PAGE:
The power of a broken vessel

Published 9:24 am Thursday, January 26, 2023

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When we think of a broken or cracked glass or vase, we immediately think of something that is no longer usable. We see an item destined for the trash can. Thankfully, that is now how God views a broken vessel. He sees a vessel that He can use to demonstrate His power. The Bible proclaims in Psalm 34:18, “18 The Lord is nigh unto them that are of a broken heart; and saveth such as be of a contrite spirit,” and Psalms 51:17 states, “17 The sacrifices of God are a broken spirit: a broken and a contrite heart, O God, thou wilt not despise.” In these verses, we see that God is close to them that are broken and expects us to be broken before Him. We spend our lives trying to keep everything together and not be broken, however it is in our weakness that God’s strength is made perfect. Paul states in II Cor. 12:9, “And he said unto me, My grace is sufficient for thee: for my strength is made perfect in weakness. Most gladly therefore will I rather glory in my infirmities, that the power of Christ may rest upon me.” Paul is glorying in his own brokenness and problems while realizing that God will manifest His power and strength through that same brokenness.
Brokenness is a spiritual condition that attracts the attention of God. It is OK, not to be OK! The word brokenness refers to the state of surrender and defeat we experience when hardship comes into our usually steady and painless life. Brokenness is often the result of circumstances or sin. No one enjoys the feeling of brokenness, but the powerful benefits it brings to our spiritual growth are immense. We spend all our time trying not to be broken when in fact being broken pays. We try to hold it all together.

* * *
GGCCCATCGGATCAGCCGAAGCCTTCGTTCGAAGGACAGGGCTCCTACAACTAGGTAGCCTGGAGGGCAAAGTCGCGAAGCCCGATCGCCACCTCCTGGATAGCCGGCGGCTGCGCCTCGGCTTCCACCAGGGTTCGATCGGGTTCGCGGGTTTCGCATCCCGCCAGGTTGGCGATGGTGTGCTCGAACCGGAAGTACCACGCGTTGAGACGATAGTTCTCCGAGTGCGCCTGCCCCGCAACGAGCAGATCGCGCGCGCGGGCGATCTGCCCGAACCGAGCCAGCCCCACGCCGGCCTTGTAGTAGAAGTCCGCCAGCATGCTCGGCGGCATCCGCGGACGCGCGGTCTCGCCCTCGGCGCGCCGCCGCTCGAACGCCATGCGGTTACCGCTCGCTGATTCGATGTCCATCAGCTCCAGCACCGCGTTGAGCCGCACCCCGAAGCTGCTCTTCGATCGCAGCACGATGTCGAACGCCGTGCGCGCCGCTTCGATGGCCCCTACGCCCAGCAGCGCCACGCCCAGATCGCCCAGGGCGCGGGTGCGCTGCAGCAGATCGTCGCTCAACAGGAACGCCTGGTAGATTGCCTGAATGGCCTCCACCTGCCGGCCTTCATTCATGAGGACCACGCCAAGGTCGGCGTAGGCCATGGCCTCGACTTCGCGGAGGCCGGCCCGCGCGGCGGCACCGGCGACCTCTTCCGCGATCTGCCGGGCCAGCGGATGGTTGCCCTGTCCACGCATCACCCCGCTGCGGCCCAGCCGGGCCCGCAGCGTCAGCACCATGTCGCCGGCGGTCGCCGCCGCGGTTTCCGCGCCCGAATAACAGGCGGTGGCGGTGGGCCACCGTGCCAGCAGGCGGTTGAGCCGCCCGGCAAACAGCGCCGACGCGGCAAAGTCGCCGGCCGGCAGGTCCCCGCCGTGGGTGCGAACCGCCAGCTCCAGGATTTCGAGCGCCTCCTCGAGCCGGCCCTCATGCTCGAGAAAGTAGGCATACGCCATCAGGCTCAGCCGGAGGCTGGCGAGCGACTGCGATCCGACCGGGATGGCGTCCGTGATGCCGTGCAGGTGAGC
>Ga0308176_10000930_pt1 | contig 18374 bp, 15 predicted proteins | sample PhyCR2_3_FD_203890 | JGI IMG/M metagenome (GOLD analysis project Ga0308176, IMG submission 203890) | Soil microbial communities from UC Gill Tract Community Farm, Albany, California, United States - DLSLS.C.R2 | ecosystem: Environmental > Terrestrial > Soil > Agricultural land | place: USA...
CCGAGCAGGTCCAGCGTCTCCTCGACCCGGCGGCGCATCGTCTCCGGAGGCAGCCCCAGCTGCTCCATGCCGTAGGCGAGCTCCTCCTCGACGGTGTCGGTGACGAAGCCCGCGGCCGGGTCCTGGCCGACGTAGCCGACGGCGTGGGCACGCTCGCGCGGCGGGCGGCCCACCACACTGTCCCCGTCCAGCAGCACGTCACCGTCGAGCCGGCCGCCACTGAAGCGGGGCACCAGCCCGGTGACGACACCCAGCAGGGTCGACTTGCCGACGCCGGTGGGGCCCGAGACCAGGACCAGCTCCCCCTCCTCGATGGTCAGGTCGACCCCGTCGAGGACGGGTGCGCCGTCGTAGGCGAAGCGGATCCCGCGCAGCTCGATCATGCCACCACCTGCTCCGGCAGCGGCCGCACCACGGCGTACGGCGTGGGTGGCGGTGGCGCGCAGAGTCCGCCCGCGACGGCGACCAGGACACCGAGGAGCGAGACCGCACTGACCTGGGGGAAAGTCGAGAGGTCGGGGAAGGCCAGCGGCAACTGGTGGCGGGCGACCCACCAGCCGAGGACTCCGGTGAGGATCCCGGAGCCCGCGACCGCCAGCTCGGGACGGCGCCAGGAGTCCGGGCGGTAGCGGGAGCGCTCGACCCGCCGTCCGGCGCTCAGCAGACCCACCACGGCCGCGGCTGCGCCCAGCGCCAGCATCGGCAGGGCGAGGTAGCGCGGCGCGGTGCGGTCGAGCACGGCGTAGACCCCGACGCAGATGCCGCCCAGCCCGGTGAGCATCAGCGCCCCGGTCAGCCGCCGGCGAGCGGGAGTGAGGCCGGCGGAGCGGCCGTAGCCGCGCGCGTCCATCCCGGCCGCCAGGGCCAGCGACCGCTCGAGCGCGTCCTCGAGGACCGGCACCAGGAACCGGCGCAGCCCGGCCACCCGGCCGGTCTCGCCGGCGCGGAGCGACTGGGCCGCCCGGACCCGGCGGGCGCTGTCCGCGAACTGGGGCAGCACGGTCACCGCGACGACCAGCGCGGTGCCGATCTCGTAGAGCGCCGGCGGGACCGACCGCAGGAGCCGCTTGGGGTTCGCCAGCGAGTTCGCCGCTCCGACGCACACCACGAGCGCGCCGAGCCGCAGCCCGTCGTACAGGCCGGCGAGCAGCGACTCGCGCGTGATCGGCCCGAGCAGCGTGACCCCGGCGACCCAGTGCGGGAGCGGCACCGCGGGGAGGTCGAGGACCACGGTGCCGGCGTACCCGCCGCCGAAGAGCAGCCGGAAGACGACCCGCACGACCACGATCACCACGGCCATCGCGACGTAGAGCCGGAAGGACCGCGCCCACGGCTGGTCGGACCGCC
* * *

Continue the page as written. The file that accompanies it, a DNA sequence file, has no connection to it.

From the outpouring of a broken and guilty heart comes the language that God best understands. There is a productive struggle in life, and in that struggle, we will draw closer to God and see His power and our own fragility. We immediately recognize that we are truly dependent on Him! Recently, I had the privilege to preach this message at my pastor’s conference. It was obvious that most pastors there were struggling and doing their best to keep things together. Following the message, I heard many say that I had spoken what they were feeling. The altar was full of men crying out on God. Pastors deal every day with their own battles and the battles of others. They are not superhuman, but most days they try to fix everything despite their own limitations. They experience compassion, fatigue, depression, and burn-out. We hate to admit that we are often broken, but when we finally do, we have an overwhelming peace. We are afraid that we will be judged by others if we admit that we need help. The Bible is full of people who admitted they needed help, and through their brokenness, we see the display of God’s power. The world is often kicking our rear-ends, but we want to persuade everyone around us that we are OK. Once again, it is OK not to be OK!
Brokenness does not lead to bareness. Brokenness leads to blessedness. Brokenness always opens the door for us to receive the abundance of God’s hand. God will not allow brokenness to crush to destroy us, but it will grow us! The process of brokenness will stop, and the blessings will begin, the instant that we abandon our fleshly resources and submit to God’s will — allowing Him to be God, the one who can exclusively meet our needs. We must be willing to admit we are broken and cry out to Him. When we are weak, He is strong. Paul said in 2 Cor. 4:7, “But we have this treasure in earthen vessels, that the excellency of the power may be of God, and not us.” The treasure within us is His Holy Spirit and it is exposed best through brokenness. Allow the power of God to be on full display by admitting that you need His help and strength. Cry out to Him today and don’t be afraid to do so! He knows you were created from dust, and you need Him. It was His design. God loves broken vessels.
(Brandon Young is pastor of Harmony Free Will Baptist Church, Hampton)

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